Golden Stories


I dreamed last night I was on a kind of Dungeons & Dragons quest with two other brave adventurers. We were hunting for gold in dark tunnels beneath a tall office tower – but first we had to stop for lunch. While I ate my potato chips and roast beef sandwich, I reflected on our journey. In the dream, my companions and I had been at this for some time already, having opened many locked chests and discovered many secret doors. We’d managed to find some gold, but it was only ever enough to sustain us until the next adventure. “We’re like writers,” I thought as I finished my sandwich. “Hunting and hunting for gold to set us free.”

The first job I ever had was as a busboy/dishwasher at a Newport Creamery in Providence. I hated it. It wasn’t just that the dishes never stopped coming and I was always behind on my work, or that it was hot in the kitchen, or that I was always damp from spraying down the dishes, it was that it all seemed pointless. There was no fun in it, so why bother? I quit after a week. I still got a paycheck, however, and I couldn’t believe how much it was for. “What the hell am I going to do with all this?” I wondered. I blew it on video games and soda.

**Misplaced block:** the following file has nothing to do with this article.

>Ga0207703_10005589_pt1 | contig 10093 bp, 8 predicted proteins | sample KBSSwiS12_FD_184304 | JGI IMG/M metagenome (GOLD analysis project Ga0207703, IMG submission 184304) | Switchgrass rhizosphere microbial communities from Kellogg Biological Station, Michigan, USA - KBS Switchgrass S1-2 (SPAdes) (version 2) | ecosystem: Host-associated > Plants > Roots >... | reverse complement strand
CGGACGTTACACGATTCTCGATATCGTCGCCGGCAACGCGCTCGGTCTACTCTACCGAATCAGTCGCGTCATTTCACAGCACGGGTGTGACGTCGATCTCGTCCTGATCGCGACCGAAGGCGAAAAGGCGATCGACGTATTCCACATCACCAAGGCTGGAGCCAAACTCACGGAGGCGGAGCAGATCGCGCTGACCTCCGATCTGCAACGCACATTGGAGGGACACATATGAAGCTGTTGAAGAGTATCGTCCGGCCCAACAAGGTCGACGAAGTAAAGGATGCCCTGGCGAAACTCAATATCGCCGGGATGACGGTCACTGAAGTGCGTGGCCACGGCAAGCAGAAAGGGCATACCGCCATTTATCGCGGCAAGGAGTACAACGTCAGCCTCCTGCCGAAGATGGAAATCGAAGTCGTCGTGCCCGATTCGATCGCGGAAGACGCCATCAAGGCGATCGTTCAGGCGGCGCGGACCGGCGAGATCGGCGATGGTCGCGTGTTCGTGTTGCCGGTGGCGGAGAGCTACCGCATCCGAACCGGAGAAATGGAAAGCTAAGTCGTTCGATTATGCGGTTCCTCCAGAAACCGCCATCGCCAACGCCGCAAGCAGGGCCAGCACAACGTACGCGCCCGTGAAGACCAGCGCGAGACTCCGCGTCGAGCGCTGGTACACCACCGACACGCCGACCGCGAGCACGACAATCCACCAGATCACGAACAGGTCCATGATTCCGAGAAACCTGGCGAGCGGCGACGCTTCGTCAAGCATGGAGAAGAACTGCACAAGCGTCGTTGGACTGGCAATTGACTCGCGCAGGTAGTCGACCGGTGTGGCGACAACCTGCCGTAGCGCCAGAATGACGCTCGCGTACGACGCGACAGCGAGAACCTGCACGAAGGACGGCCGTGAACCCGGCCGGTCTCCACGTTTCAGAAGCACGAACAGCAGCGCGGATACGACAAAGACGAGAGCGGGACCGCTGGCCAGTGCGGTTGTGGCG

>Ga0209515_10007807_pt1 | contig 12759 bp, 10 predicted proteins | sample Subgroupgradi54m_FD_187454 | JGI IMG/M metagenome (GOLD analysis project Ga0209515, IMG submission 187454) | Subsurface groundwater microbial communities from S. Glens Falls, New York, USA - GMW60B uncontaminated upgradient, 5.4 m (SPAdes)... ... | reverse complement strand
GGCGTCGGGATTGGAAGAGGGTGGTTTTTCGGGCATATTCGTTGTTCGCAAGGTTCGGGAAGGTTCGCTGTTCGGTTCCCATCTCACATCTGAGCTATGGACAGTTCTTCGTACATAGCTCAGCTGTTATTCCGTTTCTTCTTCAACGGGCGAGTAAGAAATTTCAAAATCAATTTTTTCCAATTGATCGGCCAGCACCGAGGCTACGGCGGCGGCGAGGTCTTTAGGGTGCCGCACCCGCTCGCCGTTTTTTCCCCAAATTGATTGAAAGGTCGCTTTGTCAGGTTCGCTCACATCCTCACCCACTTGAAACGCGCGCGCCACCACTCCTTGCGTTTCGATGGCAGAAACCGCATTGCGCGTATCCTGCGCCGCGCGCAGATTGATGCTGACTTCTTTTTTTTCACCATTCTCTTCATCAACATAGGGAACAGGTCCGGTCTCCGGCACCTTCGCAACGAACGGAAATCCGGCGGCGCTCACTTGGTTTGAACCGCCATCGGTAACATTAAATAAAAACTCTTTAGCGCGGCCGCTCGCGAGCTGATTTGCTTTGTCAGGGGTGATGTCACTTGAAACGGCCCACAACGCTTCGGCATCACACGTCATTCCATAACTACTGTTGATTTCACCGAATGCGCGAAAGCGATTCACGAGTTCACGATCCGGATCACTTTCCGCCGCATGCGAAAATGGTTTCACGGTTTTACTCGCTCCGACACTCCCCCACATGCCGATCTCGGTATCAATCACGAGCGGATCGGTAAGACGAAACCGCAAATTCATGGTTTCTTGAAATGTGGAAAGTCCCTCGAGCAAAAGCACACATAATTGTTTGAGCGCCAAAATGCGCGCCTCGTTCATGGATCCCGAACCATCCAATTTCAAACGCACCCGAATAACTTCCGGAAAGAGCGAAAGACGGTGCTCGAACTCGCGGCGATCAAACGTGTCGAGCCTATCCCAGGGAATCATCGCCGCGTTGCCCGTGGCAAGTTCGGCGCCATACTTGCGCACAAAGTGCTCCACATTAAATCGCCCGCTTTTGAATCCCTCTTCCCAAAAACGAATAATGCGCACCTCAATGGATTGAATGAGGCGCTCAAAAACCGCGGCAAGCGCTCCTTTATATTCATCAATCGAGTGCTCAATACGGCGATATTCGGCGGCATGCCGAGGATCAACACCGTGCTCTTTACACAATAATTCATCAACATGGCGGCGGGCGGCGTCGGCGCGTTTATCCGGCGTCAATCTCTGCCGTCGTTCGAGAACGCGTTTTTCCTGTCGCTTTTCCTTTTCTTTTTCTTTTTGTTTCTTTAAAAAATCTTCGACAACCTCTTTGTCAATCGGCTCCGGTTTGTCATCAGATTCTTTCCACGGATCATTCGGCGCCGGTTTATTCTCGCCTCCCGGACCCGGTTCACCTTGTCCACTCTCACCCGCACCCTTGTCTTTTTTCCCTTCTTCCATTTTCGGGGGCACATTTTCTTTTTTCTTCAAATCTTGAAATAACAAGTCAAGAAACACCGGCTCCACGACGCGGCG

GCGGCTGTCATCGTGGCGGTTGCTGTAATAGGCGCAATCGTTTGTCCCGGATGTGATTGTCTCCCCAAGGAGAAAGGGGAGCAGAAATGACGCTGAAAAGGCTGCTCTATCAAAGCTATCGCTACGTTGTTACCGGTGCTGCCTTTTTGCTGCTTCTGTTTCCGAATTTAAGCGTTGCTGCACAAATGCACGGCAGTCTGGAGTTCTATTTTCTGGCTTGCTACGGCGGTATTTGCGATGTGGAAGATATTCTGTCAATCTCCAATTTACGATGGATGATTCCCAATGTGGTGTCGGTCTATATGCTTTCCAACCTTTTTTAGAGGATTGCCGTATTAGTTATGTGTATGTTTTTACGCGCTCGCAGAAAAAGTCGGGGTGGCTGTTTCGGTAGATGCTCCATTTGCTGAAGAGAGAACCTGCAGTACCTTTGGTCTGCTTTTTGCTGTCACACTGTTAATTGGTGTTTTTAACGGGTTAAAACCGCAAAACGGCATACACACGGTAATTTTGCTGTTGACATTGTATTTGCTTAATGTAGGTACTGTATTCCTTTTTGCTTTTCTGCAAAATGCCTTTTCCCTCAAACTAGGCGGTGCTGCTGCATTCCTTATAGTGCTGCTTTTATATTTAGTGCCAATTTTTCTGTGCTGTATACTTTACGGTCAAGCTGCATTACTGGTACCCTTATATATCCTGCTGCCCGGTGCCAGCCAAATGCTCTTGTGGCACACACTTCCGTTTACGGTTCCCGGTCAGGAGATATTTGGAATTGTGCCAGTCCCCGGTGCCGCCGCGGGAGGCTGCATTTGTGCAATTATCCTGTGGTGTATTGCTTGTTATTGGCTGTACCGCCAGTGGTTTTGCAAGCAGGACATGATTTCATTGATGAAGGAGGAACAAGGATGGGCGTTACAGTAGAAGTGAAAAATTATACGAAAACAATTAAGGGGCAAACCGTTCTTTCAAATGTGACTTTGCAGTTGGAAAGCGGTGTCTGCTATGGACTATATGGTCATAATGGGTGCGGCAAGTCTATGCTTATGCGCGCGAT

My second job was as a dishwasher at the Jewish Home for the Aged. I was determined to do a good job. I was part of a team of dishwashers, and I enjoyed the comradery of it, and I got used to the odd stink of soap and old food, and I learned how to turn off my mind and work quickly. But it was summer and I wanted to go on vacation with my family, and my boss wasn’t willing to give me a week off, so I quit. The check I got for those two weeks was even bigger than that from the Newport Creamery, and looking at it, I again thought, “What the hell am I going to do with all this?”

I eventually held a job for longer than two weeks. Yet all the while I worked as a young and then middle-aged man, I dreamed of when I wouldn’t, when I’d open some locked chest of story and there would be my treasure. It seems like powerful motivation, but it’s not. The search for freedom can become a form of bondage in itself. The day I let myself tell the story I most wanted to tell, I felt as free as the day I walked out of the Newport Creamery.

My adventuring dream ended, by the way, when my companions and I came upon our first chest and managed to spring it open with ease. Gold began to pour out of it like water from a font. Endless gold, a river of gold. We didn’t have enough sacks to carry it all. I turned to my friends and I said, “What the hell are we going to do with all this?” And then I woke up.

If you like the ideas and perspectives expressed here, feel free to contact me about individual coaching and group workshops.